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I have to admit that right up to the very end, Stanley Fish of the NYT had me convinced he was going to reach a reasoned and logical conclusion about the outcome of the Salazar v. Buono case.  That was until he summarized his article When Is a Cross a Cross? with this piece of non-sense.

My distaste for Kennedy’s (Justice Anthony Kennedy) opinion has nothing to do with its result. In general, and for the record, I have no problem with the state accommodating religious symbols and I am not bothered by the thought of a cross standing in a remote part of the Mojave desert even if the land it stands on is owned by the government. I do have a problem with reasoning that is patently dishonest and protests too much about its own motives and the motives of those it defends. But that is what the religion clause drives you to when in one of its clauses — the free exercise clause — it singles out religion for special positive treatment, and in the other clause — the Establishment Clause — it places a warning label (watch out for this stuff; it’s trouble) on religion. It’s no wonder that the justices who try to deal with this schizophrenia tie themselves in knots and produce opinions that are as unedifying as they are disingenuous.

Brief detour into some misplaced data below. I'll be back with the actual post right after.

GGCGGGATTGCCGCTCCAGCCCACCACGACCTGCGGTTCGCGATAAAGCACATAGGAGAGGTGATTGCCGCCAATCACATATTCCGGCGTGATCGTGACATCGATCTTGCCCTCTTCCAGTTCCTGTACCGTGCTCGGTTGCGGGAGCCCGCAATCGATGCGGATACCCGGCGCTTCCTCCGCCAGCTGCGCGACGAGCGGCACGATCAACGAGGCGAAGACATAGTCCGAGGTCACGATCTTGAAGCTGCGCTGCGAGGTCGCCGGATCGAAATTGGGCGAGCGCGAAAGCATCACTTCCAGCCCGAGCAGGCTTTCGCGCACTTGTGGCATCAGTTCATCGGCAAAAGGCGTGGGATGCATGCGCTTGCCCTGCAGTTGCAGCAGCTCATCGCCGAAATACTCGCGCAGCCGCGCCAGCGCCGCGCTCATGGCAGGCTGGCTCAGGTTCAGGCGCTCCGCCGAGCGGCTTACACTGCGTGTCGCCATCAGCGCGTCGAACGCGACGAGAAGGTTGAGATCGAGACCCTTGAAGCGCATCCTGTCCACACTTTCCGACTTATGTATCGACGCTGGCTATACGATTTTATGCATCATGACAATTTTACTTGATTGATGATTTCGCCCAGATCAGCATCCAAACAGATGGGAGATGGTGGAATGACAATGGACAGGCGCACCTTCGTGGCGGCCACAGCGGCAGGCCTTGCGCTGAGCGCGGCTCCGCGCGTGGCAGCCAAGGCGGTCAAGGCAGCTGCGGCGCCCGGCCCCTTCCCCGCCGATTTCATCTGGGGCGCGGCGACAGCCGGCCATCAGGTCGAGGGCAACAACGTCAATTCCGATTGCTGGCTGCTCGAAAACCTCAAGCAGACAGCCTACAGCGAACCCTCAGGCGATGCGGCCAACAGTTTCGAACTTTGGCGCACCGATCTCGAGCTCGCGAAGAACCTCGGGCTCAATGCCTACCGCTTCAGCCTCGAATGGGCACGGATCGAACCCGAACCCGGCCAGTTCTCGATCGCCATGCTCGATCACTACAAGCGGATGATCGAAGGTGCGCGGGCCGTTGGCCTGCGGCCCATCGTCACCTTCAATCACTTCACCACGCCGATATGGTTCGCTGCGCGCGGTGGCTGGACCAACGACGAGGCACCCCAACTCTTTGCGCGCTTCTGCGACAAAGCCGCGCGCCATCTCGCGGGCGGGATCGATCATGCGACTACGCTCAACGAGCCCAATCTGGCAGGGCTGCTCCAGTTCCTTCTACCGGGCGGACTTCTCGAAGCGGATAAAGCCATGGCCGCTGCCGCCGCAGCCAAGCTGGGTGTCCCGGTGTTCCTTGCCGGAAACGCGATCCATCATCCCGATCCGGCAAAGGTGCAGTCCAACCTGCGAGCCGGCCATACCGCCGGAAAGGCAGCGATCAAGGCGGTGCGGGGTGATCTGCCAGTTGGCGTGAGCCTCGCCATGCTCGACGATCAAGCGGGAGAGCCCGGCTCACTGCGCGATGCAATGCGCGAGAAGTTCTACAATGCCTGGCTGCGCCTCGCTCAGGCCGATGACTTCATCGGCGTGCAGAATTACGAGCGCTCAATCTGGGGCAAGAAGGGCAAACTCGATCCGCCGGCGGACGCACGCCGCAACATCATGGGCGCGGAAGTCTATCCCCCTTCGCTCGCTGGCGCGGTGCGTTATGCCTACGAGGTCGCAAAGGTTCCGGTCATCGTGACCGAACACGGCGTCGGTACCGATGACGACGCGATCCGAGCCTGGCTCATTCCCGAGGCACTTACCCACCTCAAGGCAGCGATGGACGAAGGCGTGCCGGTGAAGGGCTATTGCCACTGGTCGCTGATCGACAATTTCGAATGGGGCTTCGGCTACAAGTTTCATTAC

So if I understand this correctly Mr. Fish, it’s no wonder we are all so confused.   Apart from being “OK” with religious symbols on public land (with or without their intentions or motives in tact) the only reason that these 2 clauses appear in contradiction to one another is that you don’t understand their context.  For me their exists no contradiction at all.  Free exercise of religion and the Establishment clause are perfect compliments to one another.  As I interpret them

a.) the government has no business prohibiting me from practicing any faith I so desire and

b.) they also have no business endorsing any of those religions that they are charged with protecting the free exercise thereof.  

Simply put, “Do as you see fit and we, the government, will promise to stay out of the religion business”.  Why can’t even the intellectual upper-crust (journalists and judges) understand this simple structure.

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